Now, for those unclear on the nuances between self-publishing and vanity publishing, let me first provide an overview of a novel (or novella) writer’s publishing options. The gold medal in publishing (for now) still belongs to traditional publishing houses. This route is highly competitive and the difficulty is commensurate with trying to play 36 hours of Halo 4 on Xbox Live without receiving any unflattering remarks about your parentage. There are several excellent blogs which can give you the finer points of the process, but in a nutshell, the process requires approaching literary agents via query letter (or email) in the hopes that they will take your manuscript on and try to sell it to a publishing house (never, ever pay an agent up front). If a publishing house buys it, they may or may not give you a cash advance against future sales, and if the book sells enough copies to pay back your advance, you start earning royalties on every copy sold. Because your manuscript must run a gauntlet of “experts,” this method carries with it the most prestige.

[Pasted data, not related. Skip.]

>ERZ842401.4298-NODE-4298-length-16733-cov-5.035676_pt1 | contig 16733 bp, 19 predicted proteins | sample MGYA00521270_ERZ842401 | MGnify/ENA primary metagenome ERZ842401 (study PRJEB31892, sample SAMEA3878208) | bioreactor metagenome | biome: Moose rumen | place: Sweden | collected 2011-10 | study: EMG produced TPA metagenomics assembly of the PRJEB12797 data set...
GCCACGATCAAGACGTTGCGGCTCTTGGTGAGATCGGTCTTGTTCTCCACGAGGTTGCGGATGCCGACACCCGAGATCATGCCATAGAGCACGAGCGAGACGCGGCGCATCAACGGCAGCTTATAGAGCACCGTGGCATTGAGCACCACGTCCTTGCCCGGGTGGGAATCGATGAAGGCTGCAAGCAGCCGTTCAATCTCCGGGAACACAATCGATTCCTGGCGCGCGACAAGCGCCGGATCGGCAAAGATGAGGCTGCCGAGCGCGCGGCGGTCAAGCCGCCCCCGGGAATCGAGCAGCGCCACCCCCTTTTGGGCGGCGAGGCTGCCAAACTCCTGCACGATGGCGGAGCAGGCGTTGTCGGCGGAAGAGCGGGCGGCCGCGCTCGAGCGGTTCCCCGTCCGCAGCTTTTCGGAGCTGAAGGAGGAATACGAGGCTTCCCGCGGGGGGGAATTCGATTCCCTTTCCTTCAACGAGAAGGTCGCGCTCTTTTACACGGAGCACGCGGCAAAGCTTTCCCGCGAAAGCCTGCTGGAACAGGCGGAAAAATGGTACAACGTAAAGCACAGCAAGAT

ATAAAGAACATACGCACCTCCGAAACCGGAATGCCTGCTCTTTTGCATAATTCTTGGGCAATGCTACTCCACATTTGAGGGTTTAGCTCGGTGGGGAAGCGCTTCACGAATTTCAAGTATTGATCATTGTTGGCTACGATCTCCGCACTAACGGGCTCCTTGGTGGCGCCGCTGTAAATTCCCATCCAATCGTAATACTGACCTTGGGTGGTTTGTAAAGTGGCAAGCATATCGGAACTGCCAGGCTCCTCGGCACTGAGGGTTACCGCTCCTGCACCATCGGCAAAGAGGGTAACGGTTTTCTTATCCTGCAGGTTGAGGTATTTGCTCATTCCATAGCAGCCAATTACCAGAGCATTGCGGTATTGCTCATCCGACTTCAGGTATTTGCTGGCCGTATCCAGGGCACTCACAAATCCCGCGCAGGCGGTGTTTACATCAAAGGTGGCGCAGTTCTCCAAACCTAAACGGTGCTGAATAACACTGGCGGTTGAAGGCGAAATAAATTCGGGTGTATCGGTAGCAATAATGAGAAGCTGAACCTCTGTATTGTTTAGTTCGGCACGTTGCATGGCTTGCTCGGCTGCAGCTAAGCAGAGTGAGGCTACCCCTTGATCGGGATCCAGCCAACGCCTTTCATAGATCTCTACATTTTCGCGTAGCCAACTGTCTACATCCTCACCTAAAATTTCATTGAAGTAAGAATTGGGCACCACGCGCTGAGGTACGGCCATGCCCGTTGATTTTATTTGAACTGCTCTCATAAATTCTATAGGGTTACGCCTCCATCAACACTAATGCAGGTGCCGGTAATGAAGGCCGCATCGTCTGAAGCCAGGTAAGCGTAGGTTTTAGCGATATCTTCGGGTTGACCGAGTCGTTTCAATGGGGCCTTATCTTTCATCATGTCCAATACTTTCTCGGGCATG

Self-publishing, on the other hand, is rather self-explanatory. When you self-publish a book, no third-party publishing house has a hand in it. You must edit it yourself (or hire an editor), design the cover yourself (or hire a graphic designer), format it yourself (or hire a – you get the idea), pay to print it yourself (hopefully at a quality printer; or, yaknow, Kinkos, if your soul is completely dead at this point), and market it yourself. Once upon a time, this required a decent amount of cash up-front because professional printers often have a minimum batch limit. Nowadays, there are numerous Print on Demand services that have the ability to print one book at a time and your customers (or you, if you want a stock of copies on-hand) order from the POD company. What’s more, the option exists to keep your book digital and publish it in the nearly universal ePub format (and/or, if you prefer, in the borderline-fascist, proprietary Kindle format).